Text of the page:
The same might be said of you and me. A human being pursues intentions. We take actions everyday and so, perform ourselves. How we go about our pursuit reveals what we believe. When we have little belief and big, big fear, we have the option of acting “As if…” It’s a loop. “As if…” leads to belief and belief leads to “As if…” Life off the stage is just like life on the stage: it is a cycle of belief and dis-belief. “As if…” is an ongoing growth process. Imagination knows no outcome.

In a recent workshop, after remembering a favorite childhood game, a man in the workshop said, “My imagination opened me to my belief.” Yes. That’s it exactly!

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Thank Melissa

673. Join me in inspiring truly powerful people. Each day I will add a new thought, story or idea to support your quest and mine.

Avalon disappeared into the mists of time. It is there, or so we are told, but it is out of reach to we mere mortals. In the age of reason the mystery retreated to the other side of the veil. I thought of that as this afternoon we drove through fields shrouded in fog towards a rural elementary school. We were visiting Melissa’s classroom; a place alive with magic and excitement and the vitality that is present wherever true learning is taking place. If magic survives beyond the veil then Melissa’s classroom is a portal to that sacred place.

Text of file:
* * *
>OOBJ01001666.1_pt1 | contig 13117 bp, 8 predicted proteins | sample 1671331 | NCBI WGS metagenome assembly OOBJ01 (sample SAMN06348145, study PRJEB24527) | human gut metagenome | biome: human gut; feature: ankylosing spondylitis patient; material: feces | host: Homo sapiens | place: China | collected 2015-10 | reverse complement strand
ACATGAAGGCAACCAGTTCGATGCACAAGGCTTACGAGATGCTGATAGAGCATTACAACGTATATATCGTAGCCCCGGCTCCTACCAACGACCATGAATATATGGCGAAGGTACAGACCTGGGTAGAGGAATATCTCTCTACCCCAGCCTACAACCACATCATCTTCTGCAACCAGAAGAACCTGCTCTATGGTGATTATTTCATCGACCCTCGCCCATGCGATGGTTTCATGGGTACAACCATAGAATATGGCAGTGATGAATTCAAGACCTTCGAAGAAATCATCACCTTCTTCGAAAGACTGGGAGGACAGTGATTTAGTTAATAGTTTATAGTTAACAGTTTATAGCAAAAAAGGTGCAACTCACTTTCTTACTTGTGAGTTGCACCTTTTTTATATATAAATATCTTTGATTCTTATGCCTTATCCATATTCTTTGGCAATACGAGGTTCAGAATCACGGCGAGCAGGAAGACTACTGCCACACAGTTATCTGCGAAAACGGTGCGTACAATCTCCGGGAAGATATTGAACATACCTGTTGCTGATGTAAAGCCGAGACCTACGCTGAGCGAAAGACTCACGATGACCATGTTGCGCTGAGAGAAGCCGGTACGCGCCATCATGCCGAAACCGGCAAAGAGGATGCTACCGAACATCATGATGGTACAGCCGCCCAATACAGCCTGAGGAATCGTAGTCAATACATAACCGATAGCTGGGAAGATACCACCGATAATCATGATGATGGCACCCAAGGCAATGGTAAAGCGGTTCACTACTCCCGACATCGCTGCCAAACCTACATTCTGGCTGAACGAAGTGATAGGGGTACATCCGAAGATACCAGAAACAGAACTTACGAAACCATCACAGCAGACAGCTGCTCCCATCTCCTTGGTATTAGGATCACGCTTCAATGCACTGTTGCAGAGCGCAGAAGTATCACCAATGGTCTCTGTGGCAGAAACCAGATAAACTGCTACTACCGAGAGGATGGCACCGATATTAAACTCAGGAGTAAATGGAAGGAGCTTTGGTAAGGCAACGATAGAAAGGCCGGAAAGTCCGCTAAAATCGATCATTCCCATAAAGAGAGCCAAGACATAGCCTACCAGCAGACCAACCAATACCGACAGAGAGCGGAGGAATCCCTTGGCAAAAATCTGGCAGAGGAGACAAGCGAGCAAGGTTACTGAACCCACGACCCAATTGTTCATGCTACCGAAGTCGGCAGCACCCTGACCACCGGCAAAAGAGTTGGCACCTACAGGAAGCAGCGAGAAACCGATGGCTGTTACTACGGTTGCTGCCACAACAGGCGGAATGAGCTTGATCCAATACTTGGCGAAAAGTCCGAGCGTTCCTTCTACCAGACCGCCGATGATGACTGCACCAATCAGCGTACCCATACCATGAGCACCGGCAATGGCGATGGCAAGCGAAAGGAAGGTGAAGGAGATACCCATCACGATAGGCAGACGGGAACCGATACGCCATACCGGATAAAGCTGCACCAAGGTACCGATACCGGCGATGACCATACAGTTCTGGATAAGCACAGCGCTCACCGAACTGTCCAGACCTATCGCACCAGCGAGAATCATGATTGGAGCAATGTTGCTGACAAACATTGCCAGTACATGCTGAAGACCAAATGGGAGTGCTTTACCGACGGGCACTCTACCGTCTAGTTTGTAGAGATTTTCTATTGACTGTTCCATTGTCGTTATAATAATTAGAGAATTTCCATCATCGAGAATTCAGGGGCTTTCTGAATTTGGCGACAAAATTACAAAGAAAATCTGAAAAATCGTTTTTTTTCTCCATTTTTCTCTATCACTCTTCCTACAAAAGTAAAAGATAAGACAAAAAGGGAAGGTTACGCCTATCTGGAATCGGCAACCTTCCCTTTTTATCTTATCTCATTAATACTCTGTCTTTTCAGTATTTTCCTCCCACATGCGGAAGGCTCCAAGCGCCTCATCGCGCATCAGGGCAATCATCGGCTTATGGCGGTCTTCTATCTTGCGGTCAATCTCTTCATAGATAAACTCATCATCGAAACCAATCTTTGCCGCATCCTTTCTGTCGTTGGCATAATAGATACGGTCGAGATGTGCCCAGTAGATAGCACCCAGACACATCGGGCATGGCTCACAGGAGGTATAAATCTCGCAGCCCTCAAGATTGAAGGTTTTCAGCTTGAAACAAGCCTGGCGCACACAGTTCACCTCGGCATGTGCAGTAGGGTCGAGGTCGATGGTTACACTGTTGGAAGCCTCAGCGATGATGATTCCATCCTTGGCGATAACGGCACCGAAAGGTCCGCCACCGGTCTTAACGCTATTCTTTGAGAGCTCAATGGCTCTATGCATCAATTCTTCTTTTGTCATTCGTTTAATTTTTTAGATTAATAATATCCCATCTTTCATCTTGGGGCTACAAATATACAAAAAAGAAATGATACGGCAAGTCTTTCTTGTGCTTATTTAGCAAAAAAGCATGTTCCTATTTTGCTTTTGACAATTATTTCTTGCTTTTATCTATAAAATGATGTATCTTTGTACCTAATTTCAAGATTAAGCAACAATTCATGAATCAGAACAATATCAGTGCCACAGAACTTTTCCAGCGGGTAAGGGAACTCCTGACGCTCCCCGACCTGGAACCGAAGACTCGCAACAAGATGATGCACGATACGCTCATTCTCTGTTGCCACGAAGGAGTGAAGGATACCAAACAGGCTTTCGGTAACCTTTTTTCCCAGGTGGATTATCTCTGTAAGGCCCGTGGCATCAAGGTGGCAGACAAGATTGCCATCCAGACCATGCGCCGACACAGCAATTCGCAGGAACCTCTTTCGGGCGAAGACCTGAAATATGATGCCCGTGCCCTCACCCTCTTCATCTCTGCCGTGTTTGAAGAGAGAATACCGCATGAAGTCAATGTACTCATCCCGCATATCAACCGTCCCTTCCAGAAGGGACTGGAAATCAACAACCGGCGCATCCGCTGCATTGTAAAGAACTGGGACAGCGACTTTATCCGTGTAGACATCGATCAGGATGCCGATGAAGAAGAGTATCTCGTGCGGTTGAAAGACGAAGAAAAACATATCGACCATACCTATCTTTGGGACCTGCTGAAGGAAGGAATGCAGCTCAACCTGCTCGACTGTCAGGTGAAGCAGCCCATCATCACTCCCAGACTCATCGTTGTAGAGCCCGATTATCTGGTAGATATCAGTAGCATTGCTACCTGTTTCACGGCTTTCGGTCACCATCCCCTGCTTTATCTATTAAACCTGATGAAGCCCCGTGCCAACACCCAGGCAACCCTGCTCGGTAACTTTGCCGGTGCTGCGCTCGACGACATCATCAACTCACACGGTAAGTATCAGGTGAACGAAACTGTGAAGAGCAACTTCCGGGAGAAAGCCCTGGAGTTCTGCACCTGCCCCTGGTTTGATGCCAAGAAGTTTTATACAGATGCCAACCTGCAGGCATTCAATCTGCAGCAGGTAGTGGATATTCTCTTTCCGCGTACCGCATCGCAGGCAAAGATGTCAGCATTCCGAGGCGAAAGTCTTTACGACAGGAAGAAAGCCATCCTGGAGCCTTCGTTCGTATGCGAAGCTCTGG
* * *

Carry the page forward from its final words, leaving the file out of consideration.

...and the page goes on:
Tom once told me, “You will know when you are doing important work by the size of the tide that rises against you.” Melissa is doing important work and is standing tall despite the towering wave that crashes over her (and every teacher in the nation) everyday when she asks, “Why are we doing this? What does this test or this shabby curriculum have to do with learning?” She asks and others turn away. She is the voice in the crowd that says, “This emperor has no clothes!” And like the child in the story, the truth-teller is shunned initially, hushed by the adults who are too afraid to say, “We know. We see it, too.”

There are plenty of teachers and administrators and parents and business leaders that see it, too. There are many conversations about fixing things. There are endless strategies and punitive measures to raise standards though no one is certain what standards we are raising (hint: test scores have nothing to do with learning; neither do lists or rankings or any other from of measurement). On the surface we are expert at finger pointing and assigning blame and still the emperor prances naked through the streets.

And beneath it all is Melissa and scores of educators like her that know the system as dictated to them is doing the opposite of what it professes. So, she wades into the muck everyday and ignites imaginations and encourages her students to explore, pursue, experiment and make messes. Her students make choices (they control themselves because she teaches them to be powerful): they are engaged in a quest of discovery. Her students are excited to come to school because what they do is real; unlike most of the adults who should be lobbying for their betterment, they are very clear and vocal about what has merit and what has little or no value.